In recent days, I have been reflecting on the hierarchical structures that are present in the dance studio and on performance spaces and how choreography can be viewed as a colonizing force. I turn to colonization as a way to map the invisible power structures inherent within dance. Looking at a laboring/performing body is a way to understand how these powers lead to a re-inscription of assumptions, or worse, an egregious erasure of the body’s power to represent culture and identity. One of the faulty assumptions I had about postmodern dance is that it appoints essentially ambiguous conventions about the body – that the body is always free from narrative or metaphor. As I began to develop my response to Locus, I wanted to underscore that which was unambiguous. I wanted to highlight my ‘brown-ness’, the cultural markers that identify me as Filipino, and my queerness. So, with my collaborators, I turned to these elements as the source to generate this piece, Taglish.
Taglish is slang for Tagalog and English collided together. Growing up as a naturalized immigrant with both languages, I was able to communicate fluidly with fellow Filipinos and new American friends. This translates clearly through the body as maneuverability between embodied aesthetic states. As dancers, my partner (Suzette Sagisi) and I are able to slide in and out of dance forms and switch between the vernacular and the highly codified. In this response to Locus, I wanted to convey that we carried multiple dancing traditions within our bodies. To honor our lineage beyond concert dance, we both agreed that we identified with dancing that came from our experiences outside of the studio: from hip-hop culture, club and house dancing, to the voguing balls in Harlem and the piers in New York City, where queens flocked in the late 80s and early 90s to express their rebellion of gender and hetero-normativity.
Suzette and I wanted to represent these dance forms that provided us historical context and meaning. Another thing we shared was our vague knowledge of traditional Filipino folk dances: Binasuan (the candle dance) and Tinikling (the bamboo dance). As Filipino-Americans, could we appropriate traditional Filipino folk dances since we never grew up performing them? Could we collide these dance forms together to reflect the complexities contained within our dancing bodies and the way our brown bodies immediately projected ‘otherness’ within a postmodern performance gaze? These questions formed the basis of my response to Locus.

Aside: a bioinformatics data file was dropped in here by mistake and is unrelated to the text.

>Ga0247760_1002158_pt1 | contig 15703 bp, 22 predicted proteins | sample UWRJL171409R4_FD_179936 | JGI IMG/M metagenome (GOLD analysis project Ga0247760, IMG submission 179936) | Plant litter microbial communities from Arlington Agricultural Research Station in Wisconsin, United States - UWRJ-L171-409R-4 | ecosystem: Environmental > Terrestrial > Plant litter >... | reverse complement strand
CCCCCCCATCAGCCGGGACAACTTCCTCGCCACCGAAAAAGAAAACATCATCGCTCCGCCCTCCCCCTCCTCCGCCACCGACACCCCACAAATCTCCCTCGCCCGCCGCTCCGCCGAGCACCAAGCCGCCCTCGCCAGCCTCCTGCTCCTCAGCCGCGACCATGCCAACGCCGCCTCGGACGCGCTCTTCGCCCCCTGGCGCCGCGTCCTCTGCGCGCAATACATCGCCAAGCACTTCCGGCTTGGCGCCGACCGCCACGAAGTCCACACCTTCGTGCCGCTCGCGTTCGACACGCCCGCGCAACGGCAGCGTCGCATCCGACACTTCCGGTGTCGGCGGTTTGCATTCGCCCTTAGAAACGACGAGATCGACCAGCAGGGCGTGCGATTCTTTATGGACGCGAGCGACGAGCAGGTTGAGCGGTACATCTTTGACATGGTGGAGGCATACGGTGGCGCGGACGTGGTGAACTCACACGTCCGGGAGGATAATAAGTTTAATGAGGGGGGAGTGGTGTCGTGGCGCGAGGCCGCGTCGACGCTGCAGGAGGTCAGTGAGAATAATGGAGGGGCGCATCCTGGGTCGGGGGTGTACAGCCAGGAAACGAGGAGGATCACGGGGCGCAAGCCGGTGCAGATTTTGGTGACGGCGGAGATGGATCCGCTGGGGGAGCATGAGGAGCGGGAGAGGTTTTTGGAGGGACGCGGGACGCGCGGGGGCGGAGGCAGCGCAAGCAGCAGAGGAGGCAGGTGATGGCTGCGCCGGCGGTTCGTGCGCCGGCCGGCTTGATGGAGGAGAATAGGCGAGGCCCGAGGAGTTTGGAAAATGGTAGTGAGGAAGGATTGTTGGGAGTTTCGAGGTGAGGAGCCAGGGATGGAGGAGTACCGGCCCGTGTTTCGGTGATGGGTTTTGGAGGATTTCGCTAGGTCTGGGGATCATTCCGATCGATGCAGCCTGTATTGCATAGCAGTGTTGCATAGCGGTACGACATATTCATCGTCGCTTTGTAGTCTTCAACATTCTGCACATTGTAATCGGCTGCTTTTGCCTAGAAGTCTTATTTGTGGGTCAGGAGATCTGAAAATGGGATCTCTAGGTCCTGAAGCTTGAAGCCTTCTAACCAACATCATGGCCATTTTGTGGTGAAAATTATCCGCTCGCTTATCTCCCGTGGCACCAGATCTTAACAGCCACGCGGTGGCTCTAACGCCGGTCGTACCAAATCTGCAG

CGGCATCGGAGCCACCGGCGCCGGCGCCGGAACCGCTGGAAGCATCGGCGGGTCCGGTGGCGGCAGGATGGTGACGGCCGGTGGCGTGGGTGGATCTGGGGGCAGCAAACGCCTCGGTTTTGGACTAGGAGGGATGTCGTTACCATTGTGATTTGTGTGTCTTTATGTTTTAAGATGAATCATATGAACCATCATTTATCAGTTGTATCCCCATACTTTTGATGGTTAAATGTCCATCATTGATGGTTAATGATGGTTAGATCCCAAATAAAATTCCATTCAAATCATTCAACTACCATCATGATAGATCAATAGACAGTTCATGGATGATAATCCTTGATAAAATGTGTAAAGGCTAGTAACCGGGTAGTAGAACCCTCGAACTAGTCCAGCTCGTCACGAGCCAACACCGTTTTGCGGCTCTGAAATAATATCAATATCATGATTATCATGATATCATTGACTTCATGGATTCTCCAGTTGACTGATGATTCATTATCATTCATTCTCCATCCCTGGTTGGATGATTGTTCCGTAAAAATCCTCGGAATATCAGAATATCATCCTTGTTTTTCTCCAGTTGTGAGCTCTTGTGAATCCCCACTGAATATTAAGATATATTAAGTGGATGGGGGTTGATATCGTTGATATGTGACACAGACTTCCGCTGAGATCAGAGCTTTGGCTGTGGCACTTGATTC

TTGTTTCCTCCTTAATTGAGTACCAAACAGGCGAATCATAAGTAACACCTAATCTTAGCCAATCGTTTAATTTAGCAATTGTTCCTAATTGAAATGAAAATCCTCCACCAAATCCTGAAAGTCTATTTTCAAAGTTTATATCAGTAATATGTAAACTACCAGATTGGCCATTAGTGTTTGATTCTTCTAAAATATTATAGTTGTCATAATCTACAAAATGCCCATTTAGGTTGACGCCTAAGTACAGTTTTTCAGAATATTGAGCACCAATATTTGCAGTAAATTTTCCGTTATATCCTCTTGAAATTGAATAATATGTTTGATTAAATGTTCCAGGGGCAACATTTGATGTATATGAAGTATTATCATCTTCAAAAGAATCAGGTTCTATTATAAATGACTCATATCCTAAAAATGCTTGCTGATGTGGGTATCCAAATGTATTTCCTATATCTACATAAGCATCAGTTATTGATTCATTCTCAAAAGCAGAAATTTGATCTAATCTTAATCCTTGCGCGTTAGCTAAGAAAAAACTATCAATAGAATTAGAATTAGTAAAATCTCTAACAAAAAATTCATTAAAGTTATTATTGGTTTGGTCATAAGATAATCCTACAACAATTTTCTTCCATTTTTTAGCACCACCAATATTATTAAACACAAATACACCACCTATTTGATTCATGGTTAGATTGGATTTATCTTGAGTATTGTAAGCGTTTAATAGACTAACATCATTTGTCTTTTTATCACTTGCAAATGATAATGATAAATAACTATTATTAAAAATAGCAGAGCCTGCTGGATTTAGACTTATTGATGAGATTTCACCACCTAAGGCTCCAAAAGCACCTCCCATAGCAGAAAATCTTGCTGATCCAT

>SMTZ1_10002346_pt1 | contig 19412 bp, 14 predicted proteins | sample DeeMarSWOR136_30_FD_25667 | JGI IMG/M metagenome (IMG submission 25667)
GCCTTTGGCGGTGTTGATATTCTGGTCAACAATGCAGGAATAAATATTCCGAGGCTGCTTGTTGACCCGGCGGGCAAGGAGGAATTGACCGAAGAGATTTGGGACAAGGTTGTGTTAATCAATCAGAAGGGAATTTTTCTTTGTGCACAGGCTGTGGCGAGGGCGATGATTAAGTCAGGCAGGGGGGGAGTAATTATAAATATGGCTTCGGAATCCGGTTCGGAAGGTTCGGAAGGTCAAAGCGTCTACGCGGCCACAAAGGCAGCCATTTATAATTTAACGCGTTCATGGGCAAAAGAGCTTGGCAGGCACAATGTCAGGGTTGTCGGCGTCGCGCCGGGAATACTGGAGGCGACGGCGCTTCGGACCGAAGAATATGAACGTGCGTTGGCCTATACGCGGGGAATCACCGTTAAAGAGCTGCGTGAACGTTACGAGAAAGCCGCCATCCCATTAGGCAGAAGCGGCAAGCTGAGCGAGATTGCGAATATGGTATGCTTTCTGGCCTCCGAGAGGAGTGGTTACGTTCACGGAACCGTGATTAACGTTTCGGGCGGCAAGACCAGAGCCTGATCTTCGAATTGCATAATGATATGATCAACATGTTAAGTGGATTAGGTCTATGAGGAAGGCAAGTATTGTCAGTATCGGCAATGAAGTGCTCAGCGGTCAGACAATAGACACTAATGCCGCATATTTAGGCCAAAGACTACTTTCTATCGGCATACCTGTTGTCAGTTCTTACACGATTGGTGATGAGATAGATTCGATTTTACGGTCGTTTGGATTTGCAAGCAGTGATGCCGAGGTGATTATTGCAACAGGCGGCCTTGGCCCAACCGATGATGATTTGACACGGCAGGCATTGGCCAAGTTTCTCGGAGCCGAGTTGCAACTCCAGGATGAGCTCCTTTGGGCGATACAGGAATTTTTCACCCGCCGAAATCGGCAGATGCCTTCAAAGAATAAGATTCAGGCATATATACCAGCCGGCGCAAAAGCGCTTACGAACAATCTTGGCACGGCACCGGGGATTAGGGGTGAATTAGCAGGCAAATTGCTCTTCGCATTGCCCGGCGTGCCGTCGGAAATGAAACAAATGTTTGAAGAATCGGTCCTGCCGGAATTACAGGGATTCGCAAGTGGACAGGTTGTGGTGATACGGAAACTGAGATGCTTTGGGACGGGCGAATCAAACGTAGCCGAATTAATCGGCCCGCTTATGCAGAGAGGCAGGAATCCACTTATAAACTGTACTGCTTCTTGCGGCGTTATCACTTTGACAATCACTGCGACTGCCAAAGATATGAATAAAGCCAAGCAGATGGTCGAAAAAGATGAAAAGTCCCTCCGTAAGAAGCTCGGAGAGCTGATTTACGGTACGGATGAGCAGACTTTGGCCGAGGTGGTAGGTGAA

My longtime musical collaborator, Tim Russell, created a soundscape that provided a backdrop of sonic energies that allowed us to surreptitiously traverse one dance form and physical state to another. He layered rhythms of the Tinikling, with non-melodies, and sounds with silence and text – even borrowing from Alvin Lucier’s well-known sound art piece, I Am Sitting In A Room. We also turned to Jessica Hagedorn’s Dogeaters, a novel that depicted Filipino life in the 1950s and was a testament to the Filipino’s attitudes and attempts to become more Westernized. Although fictional, the book also takes a jab at the (1970s) Marcos regime especially at the way the First Lady discusses her shoe collection – referring to Imelda Marcos’ lavish collection of designer shoes. In the book was a quote from President William McKinley’s famous “Address to a Delegation of Methodist Churchmen”, where he openly talks about his opinions on how the fate of the Philippines should be determined by America’s interests. He says, “[T]here was nothing left for us to do but to take them all, and to educate the Filipinos, and uplift and civilize and Christianize them.” We used this speech and layered it onto the sound score to illustrate the fact that here were two Filipino-American dancers performing a response to this American masterwork of postmodern dance.
In Taglish, we blended postmodern dance, hip-hop, house, voguing, historical text, and traditional Filipino folk dances to represent the intersectional elements present in our dancing bodies. It was curious to notice similarities between Trisha Brown’s clear, geometric forms and that of voguing’s adherence to geometric planes. The demarcated lines in the voguer’s arms and torso seem to connote a two-dimensional etching of the body in space to disidentify with gender norms – to ultimately seek freedom within (self)-imposed constraints.
Inside the structured improvisations of the piece, my partner and I often played with switching our performance of gender, namely in the Binasuan, where the female’s arms accented up while the male’s arms were forced and accented downward. It was also apparent that the lines between gender were very fluid and porous, especially in the voguing sections. However, the sections performed repeatedly inside the cube, signified the inconsequential nature of gender. These negotiations were difficult to execute but necessary to include.
In conclusion, I turn to one of the reviews that came out of this experience, from Allan Ulrich who writes, “What binds Gerald Casel’s 'Taglish' to Brown remains a mystery, but the choreographer and Suzette Sagisi provided some of the fleetest dancing of the evening. Casel notes that the piece represents tensions between Filipino and American culture, but his finely crafted mirror duet was satisfying in itself.” His writing misses the mark altogether, even glossing over the tension between Filipino and American culture. He instead focuses on what he deems legible and worthy of affirming: the mirror duet. The fact that he is mystified by my response is not a surprise, however, the fact that his white, male gaze cannot register any of the elements that portrayed voguing embodied in my whirling effeminate gestures, the traditional Filipino folk dance, and the blending of vernacular and postmodern dance underscores his incapacity to include other forms of dance beyond his narrow definition. Ulrich’s response sheds a light on the invisibility of colored people’s culture to mainstream dance criticism that privilege Western and Eurocentric dance forms and unfortunately perpetuates the mechanisms of coloniality. In dance criticism, words, like actions, have power. When critics use (or do not use) words to describe culture beyond white space, they basically ignore and in effect, erase, the culture they think they describe.